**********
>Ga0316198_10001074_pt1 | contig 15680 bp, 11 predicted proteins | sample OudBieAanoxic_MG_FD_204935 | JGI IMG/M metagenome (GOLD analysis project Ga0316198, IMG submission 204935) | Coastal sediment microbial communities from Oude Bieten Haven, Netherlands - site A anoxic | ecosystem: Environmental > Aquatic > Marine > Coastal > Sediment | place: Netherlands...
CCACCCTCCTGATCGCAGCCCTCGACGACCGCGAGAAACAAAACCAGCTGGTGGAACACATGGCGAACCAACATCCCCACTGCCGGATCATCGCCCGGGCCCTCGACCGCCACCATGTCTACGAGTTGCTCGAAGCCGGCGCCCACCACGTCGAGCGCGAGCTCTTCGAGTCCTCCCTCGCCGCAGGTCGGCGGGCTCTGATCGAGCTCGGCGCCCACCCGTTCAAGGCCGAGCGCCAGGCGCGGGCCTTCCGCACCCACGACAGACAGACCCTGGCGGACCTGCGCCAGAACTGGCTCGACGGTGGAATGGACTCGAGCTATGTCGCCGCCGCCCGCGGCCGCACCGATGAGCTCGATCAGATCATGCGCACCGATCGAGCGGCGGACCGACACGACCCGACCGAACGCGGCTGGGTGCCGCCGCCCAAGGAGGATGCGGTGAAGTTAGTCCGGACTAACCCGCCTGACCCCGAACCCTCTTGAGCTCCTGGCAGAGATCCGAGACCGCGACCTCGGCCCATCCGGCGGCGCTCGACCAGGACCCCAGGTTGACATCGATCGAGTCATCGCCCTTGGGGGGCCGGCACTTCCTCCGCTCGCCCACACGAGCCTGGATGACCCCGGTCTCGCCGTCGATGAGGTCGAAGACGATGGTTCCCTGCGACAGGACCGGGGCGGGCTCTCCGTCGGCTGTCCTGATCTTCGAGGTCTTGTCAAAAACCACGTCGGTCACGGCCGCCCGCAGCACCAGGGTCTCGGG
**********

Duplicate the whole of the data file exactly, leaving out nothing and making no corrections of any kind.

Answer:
>Ga0316198_10001074_pt1 | contig 15680 bp, 11 predicted proteins | sample OudBieAanoxic_MG_FD_204935 | JGI IMG/M metagenome (GOLD analysis project Ga0316198, IMG submission 204935) | Coastal sediment microbial communities from Oude Bieten Haven, Netherlands - site A anoxic | ecosystem: Environmental > Aquatic > Marine > Coastal > Sediment | place: Netherlands...
CCACCCTCCTGATCGCAGCCCTCGACGACCGCGAGAAACAAAACCAGCTGGTGGAACACATGGCGAACCAACATCCCCACTGCCGGATCATCGCCCGGGCCCTCGACCGCCACCATGTCTACGAGTTGCTCGAAGCCGGCGCCCACCACGTCGAGCGCGAGCTCTTCGAGTCCTCCCTCGCCGCAGGTCGGCGGGCTCTGATCGAGCTCGGCGCCCACCCGTTCAAGGCCGAGCGCCAGGCGCGGGCCTTCCGCACCCACGACAGACAGACCCTGGCGGACCTGCGCCAGAACTGGCTCGACGGTGGAATGGACTCGAGCTATGTCGCCGCCGCCCGCGGCCGCACCGATGAGCTCGATCAGATCATGCGCACCGATCGAGCGGCGGACCGACACGACCCGACCGAACGCGGCTGGGTGCCGCCGCCCAAGGAGGATGCGGTGAAGTTAGTCCGGACTAACCCGCCTGACCCCGAACCCTCTTGAGCTCCTGGCAGAGATCCGAGACCGCGACCTCGGCCCATCCGGCGGCGCTCGACCAGGACCCCAGGTTGACATCGATCGAGTCATCGCCCTTGGGGGGCCGGCACTTCCTCCGCTCGCCCACACGAGCCTGGATGACCCCGGTCTCGCCGTCGATGAGGTCGAAGACGATGGTTCCCTGCGACAGGACCGGGGCGGGCTCTCCGTCGGCTGTCCTGATCTTCGAGGTCTTGTCAAAAACCACGTCGGTCACGGCCGCCCGCAGCACCAGGGTCTCGGG